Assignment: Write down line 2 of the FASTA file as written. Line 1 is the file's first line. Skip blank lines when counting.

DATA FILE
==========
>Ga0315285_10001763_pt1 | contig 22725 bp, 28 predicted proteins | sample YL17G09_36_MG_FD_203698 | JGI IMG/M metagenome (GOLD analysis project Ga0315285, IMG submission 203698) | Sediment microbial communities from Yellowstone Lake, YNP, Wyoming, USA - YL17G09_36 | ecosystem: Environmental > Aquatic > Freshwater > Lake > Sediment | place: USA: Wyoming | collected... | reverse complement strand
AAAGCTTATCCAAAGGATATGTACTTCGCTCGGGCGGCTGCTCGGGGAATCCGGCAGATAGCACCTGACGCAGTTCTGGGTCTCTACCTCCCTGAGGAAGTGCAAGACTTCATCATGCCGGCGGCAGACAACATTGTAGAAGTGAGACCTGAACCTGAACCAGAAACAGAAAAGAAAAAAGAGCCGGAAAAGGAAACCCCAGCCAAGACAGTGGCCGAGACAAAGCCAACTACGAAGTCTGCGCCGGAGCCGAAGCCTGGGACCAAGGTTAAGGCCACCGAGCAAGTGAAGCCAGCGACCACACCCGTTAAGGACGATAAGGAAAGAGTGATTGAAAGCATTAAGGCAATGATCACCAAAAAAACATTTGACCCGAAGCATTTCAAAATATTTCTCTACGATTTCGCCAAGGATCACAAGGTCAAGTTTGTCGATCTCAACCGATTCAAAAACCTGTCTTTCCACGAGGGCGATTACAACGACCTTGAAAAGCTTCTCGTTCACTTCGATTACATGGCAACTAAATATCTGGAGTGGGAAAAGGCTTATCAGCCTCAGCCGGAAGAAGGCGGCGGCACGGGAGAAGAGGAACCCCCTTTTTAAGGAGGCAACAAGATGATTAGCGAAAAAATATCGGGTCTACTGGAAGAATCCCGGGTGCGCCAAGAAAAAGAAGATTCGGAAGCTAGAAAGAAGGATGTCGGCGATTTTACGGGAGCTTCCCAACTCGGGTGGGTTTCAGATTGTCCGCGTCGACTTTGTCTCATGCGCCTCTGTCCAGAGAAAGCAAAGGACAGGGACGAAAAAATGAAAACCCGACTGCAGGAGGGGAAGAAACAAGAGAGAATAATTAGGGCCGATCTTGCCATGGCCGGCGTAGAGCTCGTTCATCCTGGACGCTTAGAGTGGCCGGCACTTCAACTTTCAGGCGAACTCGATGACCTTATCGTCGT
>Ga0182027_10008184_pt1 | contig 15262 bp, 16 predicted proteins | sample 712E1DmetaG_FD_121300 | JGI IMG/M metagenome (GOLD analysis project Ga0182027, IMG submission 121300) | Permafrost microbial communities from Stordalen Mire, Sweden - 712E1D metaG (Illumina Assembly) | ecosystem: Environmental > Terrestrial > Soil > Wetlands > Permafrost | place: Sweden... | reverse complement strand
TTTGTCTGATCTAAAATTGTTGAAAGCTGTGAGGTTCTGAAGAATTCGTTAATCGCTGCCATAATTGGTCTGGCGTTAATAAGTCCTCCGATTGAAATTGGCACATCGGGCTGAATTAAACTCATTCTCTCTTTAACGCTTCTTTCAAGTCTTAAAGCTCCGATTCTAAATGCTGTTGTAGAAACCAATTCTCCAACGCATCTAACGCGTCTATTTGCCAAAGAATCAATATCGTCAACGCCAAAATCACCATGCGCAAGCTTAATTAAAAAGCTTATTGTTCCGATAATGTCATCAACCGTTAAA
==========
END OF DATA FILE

AAAGCTTATCCAAAGGATATGTACTTCGCTCGGGCGGCTGCTCGGGGAATCCGGCAGATAGCACCTGACGCAGTTCTGGGTCTCTACCTCCCTGAGGAAGTGCAAGACTTCATCATGCCGGCGGCAGACAACATTGTAGAAGTGAGACCTGAACCTGAACCAGAAACAGAAAAGAAAAAAGAGCCGGAAAAGGAAACCCCAGCCAAGACAGTGGCCGAGACAAAGCCAACTACGAAGTCTGCGCCGGAGCCGAAGCCTGGGACCAAGGTTAAGGCCACCGAGCAAGTGAAGCCAGCGACCACACCCGTTAAGGACGATAAGGAAAGAGTGATTGAAAGCATTAAGGCAATGATCACCAAAAAAACATTTGACCCGAAGCATTTCAAAATATTTCTCTACGATTTCGCCAAGGATCACAAGGTCAAGTTTGTCGATCTCAACCGATTCAAAAACCTGTCTTTCCACGAGGGCGATTACAACGACCTTGAAAAGCTTCTCGTTCACTTCGATTACATGGCAACTAAATATCTGGAGTGGGAAAAGGCTTATCAGCCTCAGCCGGAAGAAGGCGGCGGCACGGGAGAAGAGGAACCCCCTTTTTAAGGAGGCAACAAGATGATTAGCGAAAAAATATCGGGTCTACTGGAAGAATCCCGGGTGCGCCAAGAAAAAGAAGATTCGGAAGCTAGAAAGAAGGATGTCGGCGATTTTACGGGAGCTTCCCAACTCGGGTGGGTTTCAGATTGTCCGCGTCGACTTTGTCTCATGCGCCTCTGTCCAGAGAAAGCAAAGGACAGGGACGAAAAAATGAAAACCCGACTGCAGGAGGGGAAGAAACAAGAGAGAATAATTAGGGCCGATCTTGCCATGGCCGGCGTAGAGCTCGTTCATCCTGGACGCTTAGAGTGGCCGGCACTTCAACTTTCAGGCGAACTCGATGACCTTATCGTCGT